red for a fonnight.-^ Journal des Debats.



A STRANGE GHOST.

On Saturday evening, about eleven o'clock, two re-
spectable families in Dummyha's Wynd, Montrose,
were frightened to an alarming degree with what they
thought an invisible spirit. As the families were
proceeding to bed, an unwelcome knock came to their
doors. Being a little timid, they inquired who was
there? No answer being made, one, possessed of
stronger nerves than the others, slipped open the door,
without a light, but could not hear or see any thing.
In a little while after, the rapping became truly terrific.
On being repeatedly asked to state who they were, and
no answer given, the fears of the inmates can be more
easily felt than described. Eight stout athletic men,
who belonged to the houses^ stood on the floor, almost



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IRISH ANICDOTl. 105

immoveably fixed, and, like theearth*8topper, with their
hair standing on end with fear. At last^ two of the
men became courageous, and thrust open the window
and came out. On entering the lobby, to their mighty
astonishment, they found the huge body of a jack-ass,
which was the object of so much terror, lying upon
his back, rolling over and over, first kicking at the one
door, then at the other ! The lobby-door, by mistake,
had been left open. The ass had been strolling about,
and, like Paul Pry, had just " dropped in." He at-
tempted to ascend the stairs ; but, the task being too
difficult, fell over on his back. — Dundee Advertiser.



IRISH ANECDOTE.

An Irish paper gives the following anecdote of the
simplicity of a raw Pat, who had just been transplanted
from the interior to Dublin. Pat had been sent by his
master to the quay, to purchase half a bushel of oysters,
but was absent so long, that apprehensions were enter-
tained for his safety. He returned at last, however,
puffing under his load in the most musical style.-—
"Where the devil have you been?" exclaimed his
master. " Where have I been ! why, where would I
be but to fetch the oysters ?"— " And what, in the
name of St. Patrick, kept you so long ?"— " Long ! by
my sotvly I think I've been pretty quick, considering all
things." — " Considering what things ?" — " Considering
what things ! why, considering the gutting of the fish
to be sure."—" Gutting what fish?"— "What fish,
why, blur an' owns, the oysters to be sure." — " What
do you mean ?" — *' What do I mane ! why, 1 mane, that
as I was a-resting myself down forenenst the Pickled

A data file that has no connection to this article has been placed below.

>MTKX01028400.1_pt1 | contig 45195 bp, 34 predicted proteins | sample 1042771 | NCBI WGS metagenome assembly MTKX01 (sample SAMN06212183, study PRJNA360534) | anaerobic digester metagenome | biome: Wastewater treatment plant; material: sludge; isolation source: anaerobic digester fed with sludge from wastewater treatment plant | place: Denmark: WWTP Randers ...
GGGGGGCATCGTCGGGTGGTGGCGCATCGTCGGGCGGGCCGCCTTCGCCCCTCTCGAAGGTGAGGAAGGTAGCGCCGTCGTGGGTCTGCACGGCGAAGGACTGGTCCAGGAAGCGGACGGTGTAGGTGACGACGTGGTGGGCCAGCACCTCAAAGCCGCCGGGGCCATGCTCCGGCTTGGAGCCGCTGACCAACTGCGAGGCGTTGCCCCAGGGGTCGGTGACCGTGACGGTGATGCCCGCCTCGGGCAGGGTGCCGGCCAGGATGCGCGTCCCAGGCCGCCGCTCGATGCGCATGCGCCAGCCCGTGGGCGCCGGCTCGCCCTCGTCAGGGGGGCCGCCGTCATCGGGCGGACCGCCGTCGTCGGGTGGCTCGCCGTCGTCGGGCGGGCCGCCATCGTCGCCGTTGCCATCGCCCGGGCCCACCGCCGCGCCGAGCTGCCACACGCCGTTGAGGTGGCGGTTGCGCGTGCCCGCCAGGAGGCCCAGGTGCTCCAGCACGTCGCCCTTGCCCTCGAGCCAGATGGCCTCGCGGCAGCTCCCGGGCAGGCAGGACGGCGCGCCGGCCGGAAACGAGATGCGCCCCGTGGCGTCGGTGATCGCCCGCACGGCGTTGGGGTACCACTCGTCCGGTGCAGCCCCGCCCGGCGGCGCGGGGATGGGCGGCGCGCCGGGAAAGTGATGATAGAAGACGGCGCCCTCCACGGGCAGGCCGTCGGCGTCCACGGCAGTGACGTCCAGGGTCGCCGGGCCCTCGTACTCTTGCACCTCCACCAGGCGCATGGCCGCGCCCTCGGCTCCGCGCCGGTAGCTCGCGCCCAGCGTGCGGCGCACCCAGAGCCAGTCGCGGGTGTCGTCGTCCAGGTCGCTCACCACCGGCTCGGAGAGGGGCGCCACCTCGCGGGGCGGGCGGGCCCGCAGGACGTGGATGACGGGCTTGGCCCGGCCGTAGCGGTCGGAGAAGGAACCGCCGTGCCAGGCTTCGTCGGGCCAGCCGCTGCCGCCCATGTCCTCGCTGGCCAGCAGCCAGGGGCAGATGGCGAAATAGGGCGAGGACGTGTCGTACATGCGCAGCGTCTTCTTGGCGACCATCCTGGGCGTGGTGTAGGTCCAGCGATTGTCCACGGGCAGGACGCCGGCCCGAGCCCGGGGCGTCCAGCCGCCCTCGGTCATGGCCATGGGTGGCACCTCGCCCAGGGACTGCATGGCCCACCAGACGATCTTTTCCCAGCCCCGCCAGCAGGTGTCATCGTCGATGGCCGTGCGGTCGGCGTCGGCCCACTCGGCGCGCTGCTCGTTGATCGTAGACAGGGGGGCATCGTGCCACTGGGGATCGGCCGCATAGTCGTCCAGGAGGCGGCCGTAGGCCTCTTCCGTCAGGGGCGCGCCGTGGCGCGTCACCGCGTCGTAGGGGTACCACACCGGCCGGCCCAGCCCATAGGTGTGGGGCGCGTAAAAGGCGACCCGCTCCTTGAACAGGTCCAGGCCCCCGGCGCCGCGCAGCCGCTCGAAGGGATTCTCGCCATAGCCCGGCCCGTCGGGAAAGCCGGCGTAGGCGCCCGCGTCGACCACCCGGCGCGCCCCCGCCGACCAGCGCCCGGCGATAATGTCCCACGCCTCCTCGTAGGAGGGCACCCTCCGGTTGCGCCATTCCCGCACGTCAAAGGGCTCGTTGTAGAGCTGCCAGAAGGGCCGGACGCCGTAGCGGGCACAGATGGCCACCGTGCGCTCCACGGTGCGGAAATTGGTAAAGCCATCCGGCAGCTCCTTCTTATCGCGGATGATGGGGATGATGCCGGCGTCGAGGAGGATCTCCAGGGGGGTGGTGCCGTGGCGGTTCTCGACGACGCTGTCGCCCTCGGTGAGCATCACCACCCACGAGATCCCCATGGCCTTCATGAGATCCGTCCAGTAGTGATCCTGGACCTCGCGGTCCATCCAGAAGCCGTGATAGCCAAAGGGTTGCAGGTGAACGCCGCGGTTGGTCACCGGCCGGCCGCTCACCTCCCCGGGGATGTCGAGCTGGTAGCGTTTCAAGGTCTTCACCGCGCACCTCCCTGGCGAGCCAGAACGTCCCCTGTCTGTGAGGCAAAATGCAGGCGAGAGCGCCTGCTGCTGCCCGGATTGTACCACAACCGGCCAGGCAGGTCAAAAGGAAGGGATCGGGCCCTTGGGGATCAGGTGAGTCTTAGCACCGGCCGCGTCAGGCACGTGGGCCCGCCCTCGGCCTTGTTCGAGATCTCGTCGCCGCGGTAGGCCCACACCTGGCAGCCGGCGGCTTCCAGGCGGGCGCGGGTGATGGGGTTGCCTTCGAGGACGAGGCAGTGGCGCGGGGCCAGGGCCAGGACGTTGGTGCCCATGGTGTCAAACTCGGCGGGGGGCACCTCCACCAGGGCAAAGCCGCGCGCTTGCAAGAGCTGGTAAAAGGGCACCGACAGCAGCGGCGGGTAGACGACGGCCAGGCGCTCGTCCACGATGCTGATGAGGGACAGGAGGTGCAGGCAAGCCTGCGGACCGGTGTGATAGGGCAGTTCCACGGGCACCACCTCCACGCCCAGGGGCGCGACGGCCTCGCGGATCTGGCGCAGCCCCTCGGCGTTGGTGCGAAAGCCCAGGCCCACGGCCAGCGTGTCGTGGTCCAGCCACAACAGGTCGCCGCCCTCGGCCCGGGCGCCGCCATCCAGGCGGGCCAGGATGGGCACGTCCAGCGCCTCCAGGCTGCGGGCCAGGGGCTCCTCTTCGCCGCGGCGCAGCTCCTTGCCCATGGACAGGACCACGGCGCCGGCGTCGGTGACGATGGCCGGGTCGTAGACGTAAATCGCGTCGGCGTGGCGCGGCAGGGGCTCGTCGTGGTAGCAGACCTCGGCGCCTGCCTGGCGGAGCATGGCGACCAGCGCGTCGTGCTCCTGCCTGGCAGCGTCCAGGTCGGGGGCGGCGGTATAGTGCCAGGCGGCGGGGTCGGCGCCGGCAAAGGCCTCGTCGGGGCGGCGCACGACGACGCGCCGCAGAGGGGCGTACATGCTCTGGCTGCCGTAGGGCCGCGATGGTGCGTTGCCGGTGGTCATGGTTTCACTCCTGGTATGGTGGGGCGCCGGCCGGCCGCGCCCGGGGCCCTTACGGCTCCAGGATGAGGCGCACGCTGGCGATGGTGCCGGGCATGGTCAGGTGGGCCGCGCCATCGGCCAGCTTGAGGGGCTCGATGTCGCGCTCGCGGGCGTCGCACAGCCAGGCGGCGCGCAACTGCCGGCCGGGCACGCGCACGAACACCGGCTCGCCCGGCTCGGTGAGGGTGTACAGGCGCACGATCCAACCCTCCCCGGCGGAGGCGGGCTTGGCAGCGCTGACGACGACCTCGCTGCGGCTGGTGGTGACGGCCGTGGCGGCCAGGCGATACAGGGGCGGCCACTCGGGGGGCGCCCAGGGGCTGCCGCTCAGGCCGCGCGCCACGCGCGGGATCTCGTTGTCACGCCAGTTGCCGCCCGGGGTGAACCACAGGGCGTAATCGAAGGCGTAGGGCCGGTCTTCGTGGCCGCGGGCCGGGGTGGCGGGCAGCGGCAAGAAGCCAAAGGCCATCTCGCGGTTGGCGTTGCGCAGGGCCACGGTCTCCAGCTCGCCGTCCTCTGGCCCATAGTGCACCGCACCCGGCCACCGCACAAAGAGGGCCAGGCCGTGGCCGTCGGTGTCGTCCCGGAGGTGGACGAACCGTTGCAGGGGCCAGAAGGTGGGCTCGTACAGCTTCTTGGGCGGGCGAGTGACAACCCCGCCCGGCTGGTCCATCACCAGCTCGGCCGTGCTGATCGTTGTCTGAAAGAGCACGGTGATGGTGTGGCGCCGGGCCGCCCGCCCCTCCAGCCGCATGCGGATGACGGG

Herring, and having a drop to comfort me, a jontleman
axed me what I'd got in the sack. < Oysters,' said I.
' Let's look at them,' says he : and he opens the bag.

< Och ! thunder and praties,' says he, ' who sorvld you
these?' 'It was Mick Carney/ says I, 'aboard the
Powl Doodie smack.' <Mick Carney, the thief o' the
world!' fl^ys he, 'what a blackguard he must be to
give them to you without gutting !' ' And ar'nt they
gutted?' says L 'Devil a one of them,' says he.

< Musha, then/ says I, ' what will I do ?' ' Do,' says



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106 EARL or BRADFORD.

he, * I'd sooner do it for you myself than have yon
abused ;' and so he takes 'em in doors, and guts 'em
naie and clane, as you'll see;" opening, at the same
time, his bag of oyster-shells, which were as empty as
the head that bore them to the house. — If we had not
this from an Irish paper, we should venture to doubt
its authenticity.



EARL OF BRADFORD.

When the Earl of Bradford was brought before the
Chancellor to be examined upon application for a
statute of lunacy against him, tlie Chancellor asked
him, '* How many legs has a sheep ?" " Does your
Lordship mean/' answered Lord Bradford, '<a live
sheep, or a dead shee^) ?" " Is it not the same thing ?"
said the Chancellor. " No, my Lord," said Lord B.,
"there is much difference; a live sheep may have
four legs-^a dead sheep has only two, the two fore-legs
are shoulders, but there are but two legs of mutton."



DR. CLARKE.

'' I HAVE lived," said the indefatigable Dr. E. D.
Clarke, "to know, that the great secret of human
happiness is this ; never suffer your energies to stag-